Beni Rugs Looks to Brazilian Modernism and the Bauhaus

For its latest collection of vibrant flatweaves, the purveyor of handwoven Moroccon rugs draws inspiration from two key design movements—and places them in dreamy virtual environments to match.

Rendering by Charlotte Taylor

In a world of growing lookalikes and knockoffs, Beni Rugs has made authentic handwoven Moroccan floor coverings accessible to many. Since launching in 2018, the increasingly popular e-commerce brand has partnered with a collective of Berber artisans in the Atlas Mountains to make their offerings available to anyone with WiFi access. 

For their latest collection, which expands the lineup with 19 striking new patterns, co-founders Robert Wright and Tiberio Lobo-Navia looked beyond the classic high-pile Beni Ourain by introducing flat weaves customizable by color and size. In line with Beni’s contemporary style, Wright and Lobo-Navia drew inspiration from Brazilian modernism and the Bauhaus to create designs that feel graphic and modern, from bold stripes to concentric squares. “Traditionally, flat-woven style rugs are quite busy visually, with lots of intricate detail and patterns,” says Wright, who explains that a more minimalist, contemporary look was missing from the market.

Renderings by Charlotte Taylor

Normally, Beni Rugs would photograph each new offering in dreamy settings such as the inimitable Le Jardin Majorelle in Marrakech. This season, however, the brand needed to get creative due to stay-at-home orders resulting from the coronavirus pandemic. They enlisted the digital designer and Maison de Sable founder Charlotte Taylor, known for her otherworldly interior environments that range from mod sunken living rooms to pristine alfresco experiences, to dream up a series of photorealistic renderings.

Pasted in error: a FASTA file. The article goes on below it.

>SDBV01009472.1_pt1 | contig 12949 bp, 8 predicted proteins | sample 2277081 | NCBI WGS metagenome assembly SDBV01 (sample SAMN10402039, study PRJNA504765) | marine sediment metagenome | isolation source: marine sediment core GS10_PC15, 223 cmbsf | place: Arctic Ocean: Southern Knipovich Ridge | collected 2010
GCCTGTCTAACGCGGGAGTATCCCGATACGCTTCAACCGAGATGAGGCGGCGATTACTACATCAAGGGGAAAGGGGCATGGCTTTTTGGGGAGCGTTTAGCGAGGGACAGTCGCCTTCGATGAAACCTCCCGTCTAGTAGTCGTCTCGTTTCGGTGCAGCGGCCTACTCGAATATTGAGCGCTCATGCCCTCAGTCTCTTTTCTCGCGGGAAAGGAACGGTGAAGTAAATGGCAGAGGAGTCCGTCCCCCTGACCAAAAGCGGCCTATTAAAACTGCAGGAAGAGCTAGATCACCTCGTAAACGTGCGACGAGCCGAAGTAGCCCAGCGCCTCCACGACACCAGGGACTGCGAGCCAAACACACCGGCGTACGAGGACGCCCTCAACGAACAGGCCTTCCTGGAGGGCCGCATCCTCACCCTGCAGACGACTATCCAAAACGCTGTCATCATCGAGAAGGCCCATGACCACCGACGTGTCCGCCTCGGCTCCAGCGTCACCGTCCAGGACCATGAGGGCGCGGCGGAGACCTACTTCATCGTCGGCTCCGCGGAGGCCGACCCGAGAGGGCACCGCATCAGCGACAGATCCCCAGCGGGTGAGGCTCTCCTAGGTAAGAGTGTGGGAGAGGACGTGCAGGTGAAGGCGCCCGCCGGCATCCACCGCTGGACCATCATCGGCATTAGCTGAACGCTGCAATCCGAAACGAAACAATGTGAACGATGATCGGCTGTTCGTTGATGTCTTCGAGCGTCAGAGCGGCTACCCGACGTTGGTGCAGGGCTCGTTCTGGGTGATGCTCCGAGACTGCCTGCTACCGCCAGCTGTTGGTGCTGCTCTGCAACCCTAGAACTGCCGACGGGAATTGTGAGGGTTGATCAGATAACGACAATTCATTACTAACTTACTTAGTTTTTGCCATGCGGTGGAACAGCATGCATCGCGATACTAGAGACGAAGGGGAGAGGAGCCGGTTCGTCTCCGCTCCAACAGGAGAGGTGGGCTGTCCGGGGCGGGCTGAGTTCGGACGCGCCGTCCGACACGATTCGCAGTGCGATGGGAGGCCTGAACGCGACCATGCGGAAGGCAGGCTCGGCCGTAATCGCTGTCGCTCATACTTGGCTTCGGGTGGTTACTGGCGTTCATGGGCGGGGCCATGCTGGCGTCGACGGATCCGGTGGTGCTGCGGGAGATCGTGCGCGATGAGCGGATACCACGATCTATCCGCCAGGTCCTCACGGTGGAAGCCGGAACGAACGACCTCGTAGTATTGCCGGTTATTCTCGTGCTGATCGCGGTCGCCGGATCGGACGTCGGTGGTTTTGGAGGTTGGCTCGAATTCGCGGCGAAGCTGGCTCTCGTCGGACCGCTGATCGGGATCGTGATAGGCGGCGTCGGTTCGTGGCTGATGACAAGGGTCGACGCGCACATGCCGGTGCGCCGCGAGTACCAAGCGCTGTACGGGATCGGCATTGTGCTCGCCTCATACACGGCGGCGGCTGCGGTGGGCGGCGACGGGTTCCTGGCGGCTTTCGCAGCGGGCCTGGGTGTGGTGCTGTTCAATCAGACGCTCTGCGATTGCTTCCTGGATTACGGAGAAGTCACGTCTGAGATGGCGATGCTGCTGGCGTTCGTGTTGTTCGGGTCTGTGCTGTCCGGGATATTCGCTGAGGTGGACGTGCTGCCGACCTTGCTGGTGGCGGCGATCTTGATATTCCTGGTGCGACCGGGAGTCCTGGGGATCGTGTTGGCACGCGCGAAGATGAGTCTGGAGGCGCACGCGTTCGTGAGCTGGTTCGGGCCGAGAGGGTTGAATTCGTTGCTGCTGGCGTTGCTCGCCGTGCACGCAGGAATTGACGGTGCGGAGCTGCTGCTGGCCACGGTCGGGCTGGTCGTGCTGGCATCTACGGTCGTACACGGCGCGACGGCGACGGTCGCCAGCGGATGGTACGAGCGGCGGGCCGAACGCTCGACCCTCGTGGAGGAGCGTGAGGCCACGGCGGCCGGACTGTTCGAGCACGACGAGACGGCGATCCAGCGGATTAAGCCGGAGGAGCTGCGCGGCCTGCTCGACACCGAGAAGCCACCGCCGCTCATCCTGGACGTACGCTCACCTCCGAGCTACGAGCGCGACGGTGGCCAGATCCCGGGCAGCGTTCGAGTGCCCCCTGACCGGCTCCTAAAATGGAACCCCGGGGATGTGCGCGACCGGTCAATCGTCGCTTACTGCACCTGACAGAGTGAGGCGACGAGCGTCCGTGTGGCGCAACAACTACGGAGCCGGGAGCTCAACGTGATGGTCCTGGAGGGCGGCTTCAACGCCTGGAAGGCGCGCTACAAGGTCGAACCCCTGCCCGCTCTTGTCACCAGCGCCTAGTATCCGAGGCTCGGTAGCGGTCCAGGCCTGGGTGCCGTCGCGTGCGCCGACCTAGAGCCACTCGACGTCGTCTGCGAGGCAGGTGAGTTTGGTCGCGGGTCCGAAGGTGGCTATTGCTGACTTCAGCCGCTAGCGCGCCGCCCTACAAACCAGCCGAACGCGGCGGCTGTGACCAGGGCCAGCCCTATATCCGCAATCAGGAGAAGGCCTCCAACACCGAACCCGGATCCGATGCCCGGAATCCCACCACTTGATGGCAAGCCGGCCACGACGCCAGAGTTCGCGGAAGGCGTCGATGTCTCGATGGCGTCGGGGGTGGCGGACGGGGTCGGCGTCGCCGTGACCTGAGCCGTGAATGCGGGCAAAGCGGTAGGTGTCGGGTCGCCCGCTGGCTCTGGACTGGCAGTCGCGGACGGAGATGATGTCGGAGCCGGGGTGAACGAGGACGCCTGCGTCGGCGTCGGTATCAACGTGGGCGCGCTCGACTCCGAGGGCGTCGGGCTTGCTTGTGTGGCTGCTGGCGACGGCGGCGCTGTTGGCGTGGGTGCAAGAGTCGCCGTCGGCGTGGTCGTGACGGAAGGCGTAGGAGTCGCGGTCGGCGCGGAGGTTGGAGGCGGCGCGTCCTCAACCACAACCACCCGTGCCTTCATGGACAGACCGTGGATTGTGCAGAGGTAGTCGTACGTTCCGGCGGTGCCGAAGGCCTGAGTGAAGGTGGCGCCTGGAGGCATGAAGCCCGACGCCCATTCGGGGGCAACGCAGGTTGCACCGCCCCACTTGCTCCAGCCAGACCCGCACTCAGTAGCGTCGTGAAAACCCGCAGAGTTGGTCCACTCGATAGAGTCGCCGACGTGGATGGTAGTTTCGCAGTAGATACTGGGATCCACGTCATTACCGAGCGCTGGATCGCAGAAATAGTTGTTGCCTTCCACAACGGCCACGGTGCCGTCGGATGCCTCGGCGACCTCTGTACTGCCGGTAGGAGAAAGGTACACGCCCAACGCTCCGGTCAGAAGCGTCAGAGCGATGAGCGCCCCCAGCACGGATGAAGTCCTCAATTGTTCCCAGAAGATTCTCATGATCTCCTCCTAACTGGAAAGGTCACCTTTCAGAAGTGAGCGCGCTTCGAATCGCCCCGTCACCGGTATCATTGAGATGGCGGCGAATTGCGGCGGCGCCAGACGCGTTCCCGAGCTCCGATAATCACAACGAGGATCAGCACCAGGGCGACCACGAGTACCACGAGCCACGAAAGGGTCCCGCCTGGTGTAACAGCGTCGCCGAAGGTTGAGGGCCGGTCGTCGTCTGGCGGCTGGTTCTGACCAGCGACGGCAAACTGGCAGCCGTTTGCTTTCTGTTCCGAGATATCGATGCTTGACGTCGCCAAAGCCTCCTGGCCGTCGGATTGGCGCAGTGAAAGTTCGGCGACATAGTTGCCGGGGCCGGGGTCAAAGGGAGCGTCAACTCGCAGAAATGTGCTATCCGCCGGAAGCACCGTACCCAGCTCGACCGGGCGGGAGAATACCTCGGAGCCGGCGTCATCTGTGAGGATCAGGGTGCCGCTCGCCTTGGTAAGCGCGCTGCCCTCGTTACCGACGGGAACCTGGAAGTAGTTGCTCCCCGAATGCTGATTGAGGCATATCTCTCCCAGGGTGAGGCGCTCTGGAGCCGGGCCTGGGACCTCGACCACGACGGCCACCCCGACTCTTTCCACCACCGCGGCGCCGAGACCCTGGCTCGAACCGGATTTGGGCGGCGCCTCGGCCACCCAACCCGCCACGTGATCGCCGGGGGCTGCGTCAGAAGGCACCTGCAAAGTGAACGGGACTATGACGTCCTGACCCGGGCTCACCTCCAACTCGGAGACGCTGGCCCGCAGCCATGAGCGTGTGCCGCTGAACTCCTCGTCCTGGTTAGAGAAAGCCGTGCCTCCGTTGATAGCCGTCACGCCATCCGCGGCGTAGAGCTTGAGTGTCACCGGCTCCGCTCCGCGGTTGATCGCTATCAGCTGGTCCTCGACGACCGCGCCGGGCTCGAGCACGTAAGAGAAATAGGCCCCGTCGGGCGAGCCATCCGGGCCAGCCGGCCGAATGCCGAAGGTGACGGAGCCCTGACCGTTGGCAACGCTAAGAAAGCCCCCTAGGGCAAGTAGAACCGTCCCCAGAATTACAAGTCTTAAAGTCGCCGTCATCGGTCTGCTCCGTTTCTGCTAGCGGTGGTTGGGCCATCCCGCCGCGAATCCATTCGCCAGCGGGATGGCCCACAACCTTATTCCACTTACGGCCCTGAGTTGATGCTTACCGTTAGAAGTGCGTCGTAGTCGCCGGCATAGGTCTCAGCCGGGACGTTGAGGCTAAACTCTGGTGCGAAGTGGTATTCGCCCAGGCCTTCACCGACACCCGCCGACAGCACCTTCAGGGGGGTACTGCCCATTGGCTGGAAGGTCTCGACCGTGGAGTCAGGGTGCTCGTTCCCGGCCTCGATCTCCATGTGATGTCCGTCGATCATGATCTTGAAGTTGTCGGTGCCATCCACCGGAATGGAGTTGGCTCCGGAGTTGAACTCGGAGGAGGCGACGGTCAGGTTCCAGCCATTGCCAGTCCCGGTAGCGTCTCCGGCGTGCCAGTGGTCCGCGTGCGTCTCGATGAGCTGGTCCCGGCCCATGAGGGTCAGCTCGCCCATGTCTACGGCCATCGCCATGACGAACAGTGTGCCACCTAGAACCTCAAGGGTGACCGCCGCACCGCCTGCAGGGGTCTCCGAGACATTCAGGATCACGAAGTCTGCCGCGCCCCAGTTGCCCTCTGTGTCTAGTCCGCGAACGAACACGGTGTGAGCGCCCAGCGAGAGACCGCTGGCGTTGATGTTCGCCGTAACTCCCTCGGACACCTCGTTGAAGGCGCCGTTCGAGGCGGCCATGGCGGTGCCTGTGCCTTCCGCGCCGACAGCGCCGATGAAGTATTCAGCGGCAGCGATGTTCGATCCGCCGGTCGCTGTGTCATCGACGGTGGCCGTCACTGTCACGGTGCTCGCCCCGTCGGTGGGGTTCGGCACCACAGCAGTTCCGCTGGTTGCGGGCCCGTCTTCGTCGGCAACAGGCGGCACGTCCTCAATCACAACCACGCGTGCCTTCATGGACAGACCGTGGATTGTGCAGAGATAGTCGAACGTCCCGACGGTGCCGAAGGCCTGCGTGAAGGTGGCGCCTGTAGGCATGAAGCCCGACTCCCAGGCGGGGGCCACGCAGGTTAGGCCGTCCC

Taylor and her partner, Victor Roussel, imagined several virtual, fantastical tableaus in which to showcase the new collection. “The architecture and landscapes were inspired by Latin American Modernism, particularly the work of Luis Barragán and Ricardo Legorreta,” Taylor explains. Set in a surreal desert landscape, the virtual home references a range of countries and climates. In one terracotta-hued room, clay vessels and accessories blend with the space’s curved walls. The eye immediately lands on two vibrant, geometric rugs, which contrast with the organic forms surrounding them while still feeling at home. In another, low-slung wood furniture on a covered terrace sits atop a rust-red and white flat weave.

What the range of interiors proves—no matter how utopian—is the versatility of each rug. Subtle and simple, yet commanding, their visual impact ties any space together. And, as Wright reminds us, “No two are ever the same, and that’s where we find the beauty.” 

Rendering by Charlotte Taylor

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